If you’re one of those motorists who describe the whole DMV experience as slow, torturous and/or dystopian, consider the cow.
For the longest time, California’s cattle inspectors tracked cows the old-fashioned way: with a handy pen and a lot of paper. With over five million cows in the state, this was not a day-in, day-out kind of job. But those ink-filled years might very soon be history.
With a green light from the state’s Department of Food and Agriculture, California would be one of the nation’s first states to implement a computerized system for processing cows. Inspectors would swap out notepads for iPads to file and track cow data, from registrations and outstanding violations to quarantine zones. With the cow’s brand akin to a car’s license plate, inspectors can upload and download data by connecting wirelessly to the servers at the CDFA headquarters in downtown Sacramento. It’s a faster, more efficient system, a genuine link between new tech and the Old West.
“Picture a cowboy on a horse with an iPad. That tells the whole story,” says Chris Jackson, founder of Sacramento-based IT firm Rowy Networks, which developed the solution. “The system is just as complex as the DMV but for cattle.”
By law, the cattle industry must go through the same types of regulatory checks that your cars do. That means cows are registered, bought and sold, ticketed, sometimes stolen, and checked for health problems. Every birth and death, every sale and slaughter gets reported and filed in a statewide cattle tracking database.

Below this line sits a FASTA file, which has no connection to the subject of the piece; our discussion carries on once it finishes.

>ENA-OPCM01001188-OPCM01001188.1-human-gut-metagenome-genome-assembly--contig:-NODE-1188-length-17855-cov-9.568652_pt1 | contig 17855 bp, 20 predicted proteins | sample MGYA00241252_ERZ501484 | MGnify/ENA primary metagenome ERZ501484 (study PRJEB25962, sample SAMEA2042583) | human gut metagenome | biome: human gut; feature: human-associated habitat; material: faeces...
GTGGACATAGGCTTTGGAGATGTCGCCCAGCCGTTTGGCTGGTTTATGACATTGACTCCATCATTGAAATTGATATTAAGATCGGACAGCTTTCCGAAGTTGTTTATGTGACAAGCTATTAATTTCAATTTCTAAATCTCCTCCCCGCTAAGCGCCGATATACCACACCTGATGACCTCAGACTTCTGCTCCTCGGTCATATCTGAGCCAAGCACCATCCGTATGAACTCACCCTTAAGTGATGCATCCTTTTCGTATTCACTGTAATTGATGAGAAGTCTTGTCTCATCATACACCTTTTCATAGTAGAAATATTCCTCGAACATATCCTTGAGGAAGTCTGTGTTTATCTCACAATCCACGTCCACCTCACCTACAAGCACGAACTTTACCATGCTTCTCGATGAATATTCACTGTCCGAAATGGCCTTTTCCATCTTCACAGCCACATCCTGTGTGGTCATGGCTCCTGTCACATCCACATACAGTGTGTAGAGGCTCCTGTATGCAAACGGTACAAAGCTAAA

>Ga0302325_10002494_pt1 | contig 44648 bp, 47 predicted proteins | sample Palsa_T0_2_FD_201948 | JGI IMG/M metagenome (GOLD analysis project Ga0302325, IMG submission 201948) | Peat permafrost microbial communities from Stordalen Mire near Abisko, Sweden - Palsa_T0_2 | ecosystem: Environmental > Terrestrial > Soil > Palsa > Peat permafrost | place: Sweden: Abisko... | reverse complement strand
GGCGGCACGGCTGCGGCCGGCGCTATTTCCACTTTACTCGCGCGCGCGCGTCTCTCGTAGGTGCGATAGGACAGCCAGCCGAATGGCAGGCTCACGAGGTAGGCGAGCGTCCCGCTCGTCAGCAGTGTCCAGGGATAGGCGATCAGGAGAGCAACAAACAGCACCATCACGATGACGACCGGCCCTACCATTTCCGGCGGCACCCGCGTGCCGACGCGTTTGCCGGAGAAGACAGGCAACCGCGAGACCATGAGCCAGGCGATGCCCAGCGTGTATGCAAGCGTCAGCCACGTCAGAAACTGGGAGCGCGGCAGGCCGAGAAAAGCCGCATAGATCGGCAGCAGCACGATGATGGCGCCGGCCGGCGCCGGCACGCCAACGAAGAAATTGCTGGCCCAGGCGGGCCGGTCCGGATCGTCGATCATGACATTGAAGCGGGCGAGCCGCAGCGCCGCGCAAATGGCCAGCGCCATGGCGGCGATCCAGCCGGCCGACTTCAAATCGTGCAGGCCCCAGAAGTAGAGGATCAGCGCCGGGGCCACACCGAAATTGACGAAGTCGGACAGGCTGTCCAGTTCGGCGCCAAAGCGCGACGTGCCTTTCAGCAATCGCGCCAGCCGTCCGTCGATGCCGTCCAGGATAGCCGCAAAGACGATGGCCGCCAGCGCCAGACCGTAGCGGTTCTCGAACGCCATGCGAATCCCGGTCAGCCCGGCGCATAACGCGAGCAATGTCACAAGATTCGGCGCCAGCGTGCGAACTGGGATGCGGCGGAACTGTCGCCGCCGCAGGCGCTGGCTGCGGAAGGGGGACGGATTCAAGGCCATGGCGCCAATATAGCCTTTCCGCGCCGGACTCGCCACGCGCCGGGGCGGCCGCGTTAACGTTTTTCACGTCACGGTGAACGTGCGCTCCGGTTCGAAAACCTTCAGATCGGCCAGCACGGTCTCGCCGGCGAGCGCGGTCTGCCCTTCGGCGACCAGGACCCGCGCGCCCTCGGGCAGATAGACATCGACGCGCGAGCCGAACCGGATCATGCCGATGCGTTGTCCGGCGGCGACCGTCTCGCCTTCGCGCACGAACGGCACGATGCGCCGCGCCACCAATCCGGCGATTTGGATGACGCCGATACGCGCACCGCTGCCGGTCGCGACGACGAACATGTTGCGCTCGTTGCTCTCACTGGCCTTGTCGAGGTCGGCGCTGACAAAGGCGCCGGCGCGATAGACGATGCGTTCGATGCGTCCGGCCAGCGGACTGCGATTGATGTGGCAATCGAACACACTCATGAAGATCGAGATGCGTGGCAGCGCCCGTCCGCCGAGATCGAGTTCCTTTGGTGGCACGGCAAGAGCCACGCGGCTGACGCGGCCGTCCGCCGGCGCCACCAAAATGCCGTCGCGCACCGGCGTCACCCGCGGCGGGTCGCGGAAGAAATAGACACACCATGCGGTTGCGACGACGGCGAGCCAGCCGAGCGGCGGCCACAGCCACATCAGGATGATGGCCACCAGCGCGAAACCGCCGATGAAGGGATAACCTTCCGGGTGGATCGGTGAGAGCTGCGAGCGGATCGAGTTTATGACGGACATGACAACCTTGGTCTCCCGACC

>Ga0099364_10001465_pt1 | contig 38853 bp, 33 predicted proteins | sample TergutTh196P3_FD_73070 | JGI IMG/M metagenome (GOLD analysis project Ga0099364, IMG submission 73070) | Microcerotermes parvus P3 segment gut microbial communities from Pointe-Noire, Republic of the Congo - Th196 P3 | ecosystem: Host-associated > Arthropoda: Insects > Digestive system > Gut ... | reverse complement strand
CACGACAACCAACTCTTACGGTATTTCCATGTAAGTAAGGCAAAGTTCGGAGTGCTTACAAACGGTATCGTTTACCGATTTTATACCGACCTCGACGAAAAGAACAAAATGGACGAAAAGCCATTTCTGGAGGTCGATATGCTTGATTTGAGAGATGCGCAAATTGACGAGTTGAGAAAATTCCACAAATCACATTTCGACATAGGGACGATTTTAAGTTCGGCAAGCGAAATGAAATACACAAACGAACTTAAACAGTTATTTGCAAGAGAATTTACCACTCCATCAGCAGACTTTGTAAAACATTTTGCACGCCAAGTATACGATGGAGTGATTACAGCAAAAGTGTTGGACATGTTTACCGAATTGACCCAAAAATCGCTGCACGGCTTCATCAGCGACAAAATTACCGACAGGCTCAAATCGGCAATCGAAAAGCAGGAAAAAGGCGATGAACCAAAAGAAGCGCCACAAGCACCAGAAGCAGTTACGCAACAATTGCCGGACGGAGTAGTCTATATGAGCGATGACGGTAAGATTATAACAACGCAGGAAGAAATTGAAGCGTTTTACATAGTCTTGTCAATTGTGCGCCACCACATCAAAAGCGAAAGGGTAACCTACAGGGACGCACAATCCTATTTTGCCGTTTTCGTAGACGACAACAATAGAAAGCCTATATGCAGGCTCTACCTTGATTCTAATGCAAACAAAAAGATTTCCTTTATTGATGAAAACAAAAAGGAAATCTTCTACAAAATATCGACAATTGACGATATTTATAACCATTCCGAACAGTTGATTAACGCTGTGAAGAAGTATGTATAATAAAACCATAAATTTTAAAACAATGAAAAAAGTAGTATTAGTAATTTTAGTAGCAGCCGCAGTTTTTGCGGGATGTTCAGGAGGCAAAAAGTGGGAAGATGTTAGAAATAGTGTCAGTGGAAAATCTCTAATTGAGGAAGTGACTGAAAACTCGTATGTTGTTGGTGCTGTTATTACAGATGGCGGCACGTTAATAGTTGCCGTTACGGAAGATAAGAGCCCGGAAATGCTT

Of course, none of this happens automatically. The state employs inspectors to file the reports. But doing the job longhand led to long hours. Not to mention the potential for problems: lost paperwork, clerical errors, out-of-date records. (Like if you bought a used car online and later found out the seller hadn’t registered the vehicle.)
This approach is different from programs like the one in Michigan, where cows get tracked by radio-frequency ID (RFID) tags in their ears. Beyond California–the fourth largest cattle-producing state–Jackson says he’s shown prototypes of his system to Texas (#1) and Washington (#29), a few Midwestern states and other countries.
“When we go to cattle conventions, other states see the system and they say ‘Holy cow, that’s great! Where do I get that?’” he says.
Grazing the Surface
Jackson, 43, founded Rowy in 2007 with his own money. The company operates out of a corporate headquarters downtown, but also has a data center in McClellan Business Park. Despite his high-tech profession and background in physics, he has roots in agriculture. His grandparents immigrated to the region from Mexico. His grandfather worked in the rice industry in Yolo County while his grandmother put in hours at the Blue Diamond almond factory.
“Now, here we are digitizing agriculture,” Jackson says.
Looking ahead, Jackson aims to shift his company into broader applications for agricultural inspections. Overall, he believes the field is wide open and the Sacramento Region is in a prime position to lead the movement.
“California is a leader in technology and agriculture, and the two fields rarely talk,” he says. “I think this region has an opportunity to generate an industry and do what Silicon Valley won’t do.”
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